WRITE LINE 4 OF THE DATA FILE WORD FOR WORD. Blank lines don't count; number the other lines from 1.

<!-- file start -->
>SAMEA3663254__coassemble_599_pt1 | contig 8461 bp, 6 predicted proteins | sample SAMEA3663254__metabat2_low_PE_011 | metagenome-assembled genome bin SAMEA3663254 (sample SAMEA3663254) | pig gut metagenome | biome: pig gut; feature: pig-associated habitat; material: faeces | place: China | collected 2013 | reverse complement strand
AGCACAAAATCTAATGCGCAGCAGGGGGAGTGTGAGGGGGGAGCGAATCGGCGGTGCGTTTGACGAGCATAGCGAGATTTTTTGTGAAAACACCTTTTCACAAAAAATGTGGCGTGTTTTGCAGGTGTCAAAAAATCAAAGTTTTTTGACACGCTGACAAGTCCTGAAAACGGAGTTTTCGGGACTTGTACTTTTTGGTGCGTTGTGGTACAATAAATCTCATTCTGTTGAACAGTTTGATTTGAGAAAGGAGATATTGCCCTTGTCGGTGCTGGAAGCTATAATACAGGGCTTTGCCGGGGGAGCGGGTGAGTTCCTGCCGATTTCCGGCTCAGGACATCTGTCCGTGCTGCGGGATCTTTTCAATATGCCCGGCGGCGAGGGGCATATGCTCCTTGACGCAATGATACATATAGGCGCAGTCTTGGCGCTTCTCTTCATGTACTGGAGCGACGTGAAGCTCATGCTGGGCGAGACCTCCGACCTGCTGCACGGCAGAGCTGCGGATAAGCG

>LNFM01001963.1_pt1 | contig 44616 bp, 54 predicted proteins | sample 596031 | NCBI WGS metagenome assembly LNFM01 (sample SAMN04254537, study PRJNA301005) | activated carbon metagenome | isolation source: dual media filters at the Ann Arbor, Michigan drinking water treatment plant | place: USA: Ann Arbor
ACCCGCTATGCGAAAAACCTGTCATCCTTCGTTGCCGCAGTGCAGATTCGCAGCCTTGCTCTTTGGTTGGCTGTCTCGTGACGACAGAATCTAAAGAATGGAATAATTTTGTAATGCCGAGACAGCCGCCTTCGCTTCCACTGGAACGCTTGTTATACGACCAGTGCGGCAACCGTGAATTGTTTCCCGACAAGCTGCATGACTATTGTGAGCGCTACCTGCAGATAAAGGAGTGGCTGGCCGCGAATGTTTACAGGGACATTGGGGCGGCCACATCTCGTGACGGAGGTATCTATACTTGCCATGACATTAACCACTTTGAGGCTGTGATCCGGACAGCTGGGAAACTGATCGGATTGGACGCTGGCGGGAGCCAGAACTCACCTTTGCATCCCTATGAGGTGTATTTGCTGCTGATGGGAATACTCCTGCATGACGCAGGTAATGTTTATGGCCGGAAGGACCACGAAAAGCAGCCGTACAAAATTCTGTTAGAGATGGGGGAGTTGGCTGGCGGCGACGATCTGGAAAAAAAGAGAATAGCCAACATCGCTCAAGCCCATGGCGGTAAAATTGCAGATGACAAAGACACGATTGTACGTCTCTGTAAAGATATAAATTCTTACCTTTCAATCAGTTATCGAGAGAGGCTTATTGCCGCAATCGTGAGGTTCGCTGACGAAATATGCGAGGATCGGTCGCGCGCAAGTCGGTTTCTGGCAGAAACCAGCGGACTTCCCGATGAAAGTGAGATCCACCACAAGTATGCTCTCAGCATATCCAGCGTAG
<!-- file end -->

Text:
ACCCGCTATGCGAAAAACCTGTCATCCTTCGTTGCCGCAGTGCAGATTCGCAGCCTTGCTCTTTGGTTGGCTGTCTCGTGACGACAGAATCTAAAGAATGGAATAATTTTGTAATGCCGAGACAGCCGCCTTCGCTTCCACTGGAACGCTTGTTATACGACCAGTGCGGCAACCGTGAATTGTTTCCCGACAAGCTGCATGACTATTGTGAGCGCTACCTGCAGATAAAGGAGTGGCTGGCCGCGAATGTTTACAGGGACATTGGGGCGGCCACATCTCGTGACGGAGGTATCTATACTTGCCATGACATTAACCACTTTGAGGCTGTGATCCGGACAGCTGGGAAACTGATCGGATTGGACGCTGGCGGGAGCCAGAACTCACCTTTGCATCCCTATGAGGTGTATTTGCTGCTGATGGGAATACTCCTGCATGACGCAGGTAATGTTTATGGCCGGAAGGACCACGAAAAGCAGCCGTACAAAATTCTGTTAGAGATGGGGGAGTTGGCTGGCGGCGACGATCTGGAAAAAAAGAGAATAGCCAACATCGCTCAAGCCCATGGCGGTAAAATTGCAGATGACAAAGACACGATTGTACGTCTCTGTAAAGATATAAATTCTTACCTTTCAATCAGTTATCGAGAGAGGCTTATTGCCGCAATCGTGAGGTTCGCTGACGAAATATGCGAGGATCGGTCGCGCGCAAGTCGGTTTCTGGCAGAAACCAGCGGACTTCCCGATGAAAGTGAGATCCACCACAAGTATGCTCTCAGCATATCCAGCGTAG